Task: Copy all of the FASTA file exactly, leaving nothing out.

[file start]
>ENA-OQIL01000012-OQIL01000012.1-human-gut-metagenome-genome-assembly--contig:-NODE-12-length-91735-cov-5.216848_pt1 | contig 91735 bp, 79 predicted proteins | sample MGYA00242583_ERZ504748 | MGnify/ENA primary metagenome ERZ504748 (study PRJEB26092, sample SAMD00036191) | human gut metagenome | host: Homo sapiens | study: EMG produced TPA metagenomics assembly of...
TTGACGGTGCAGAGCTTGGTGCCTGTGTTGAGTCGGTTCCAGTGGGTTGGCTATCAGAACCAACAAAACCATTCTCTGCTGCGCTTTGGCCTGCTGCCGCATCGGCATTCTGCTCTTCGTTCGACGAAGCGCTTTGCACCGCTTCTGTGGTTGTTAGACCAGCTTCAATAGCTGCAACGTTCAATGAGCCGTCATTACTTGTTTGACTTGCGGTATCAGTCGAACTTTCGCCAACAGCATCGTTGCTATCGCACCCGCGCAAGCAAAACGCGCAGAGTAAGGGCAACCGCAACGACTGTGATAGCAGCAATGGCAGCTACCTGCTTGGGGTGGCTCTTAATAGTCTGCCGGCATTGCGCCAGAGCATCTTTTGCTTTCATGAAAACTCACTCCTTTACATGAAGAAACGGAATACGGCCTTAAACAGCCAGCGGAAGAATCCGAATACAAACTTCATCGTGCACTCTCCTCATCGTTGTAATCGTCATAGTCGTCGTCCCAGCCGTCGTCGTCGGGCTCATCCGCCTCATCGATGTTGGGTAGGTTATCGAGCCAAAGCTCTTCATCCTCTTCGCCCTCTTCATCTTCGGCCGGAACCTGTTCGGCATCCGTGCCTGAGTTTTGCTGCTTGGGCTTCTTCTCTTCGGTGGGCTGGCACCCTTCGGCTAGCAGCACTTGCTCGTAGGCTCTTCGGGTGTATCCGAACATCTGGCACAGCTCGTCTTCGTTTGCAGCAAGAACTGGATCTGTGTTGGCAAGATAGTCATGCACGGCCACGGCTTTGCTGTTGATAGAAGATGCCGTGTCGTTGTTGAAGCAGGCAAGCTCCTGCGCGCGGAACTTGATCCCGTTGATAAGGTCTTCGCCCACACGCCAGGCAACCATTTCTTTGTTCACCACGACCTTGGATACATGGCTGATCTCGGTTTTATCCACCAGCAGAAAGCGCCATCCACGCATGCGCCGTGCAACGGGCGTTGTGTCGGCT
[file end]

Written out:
>ENA-OQIL01000012-OQIL01000012.1-human-gut-metagenome-genome-assembly--contig:-NODE-12-length-91735-cov-5.216848_pt1 | contig 91735 bp, 79 predicted proteins | sample MGYA00242583_ERZ504748 | MGnify/ENA primary metagenome ERZ504748 (study PRJEB26092, sample SAMD00036191) | human gut metagenome | host: Homo sapiens | study: EMG produced TPA metagenomics assembly of...
TTGACGGTGCAGAGCTTGGTGCCTGTGTTGAGTCGGTTCCAGTGGGTTGGCTATCAGAACCAACAAAACCATTCTCTGCTGCGCTTTGGCCTGCTGCCGCATCGGCATTCTGCTCTTCGTTCGACGAAGCGCTTTGCACCGCTTCTGTGGTTGTTAGACCAGCTTCAATAGCTGCAACGTTCAATGAGCCGTCATTACTTGTTTGACTTGCGGTATCAGTCGAACTTTCGCCAACAGCATCGTTGCTATCGCACCCGCGCAAGCAAAACGCGCAGAGTAAGGGCAACCGCAACGACTGTGATAGCAGCAATGGCAGCTACCTGCTTGGGGTGGCTCTTAATAGTCTGCCGGCATTGCGCCAGAGCATCTTTTGCTTTCATGAAAACTCACTCCTTTACATGAAGAAACGGAATACGGCCTTAAACAGCCAGCGGAAGAATCCGAATACAAACTTCATCGTGCACTCTCCTCATCGTTGTAATCGTCATAGTCGTCGTCCCAGCCGTCGTCGTCGGGCTCATCCGCCTCATCGATGTTGGGTAGGTTATCGAGCCAAAGCTCTTCATCCTCTTCGCCCTCTTCATCTTCGGCCGGAACCTGTTCGGCATCCGTGCCTGAGTTTTGCTGCTTGGGCTTCTTCTCTTCGGTGGGCTGGCACCCTTCGGCTAGCAGCACTTGCTCGTAGGCTCTTCGGGTGTATCCGAACATCTGGCACAGCTCGTCTTCGTTTGCAGCAAGAACTGGATCTGTGTTGGCAAGATAGTCATGCACGGCCACGGCTTTGCTGTTGATAGAAGATGCCGTGTCGTTGTTGAAGCAGGCAAGCTCCTGCGCGCGGAACTTGATCCCGTTGATAAGGTCTTCGCCCACACGCCAGGCAACCATTTCTTTGTTCACCACGACCTTGGATACATGGCTGATCTCGGTTTTATCCACCAGCAGAAAGCGCCATCCACGCATGCGCCGTGCAACGGGCGTTGTGTCGGCT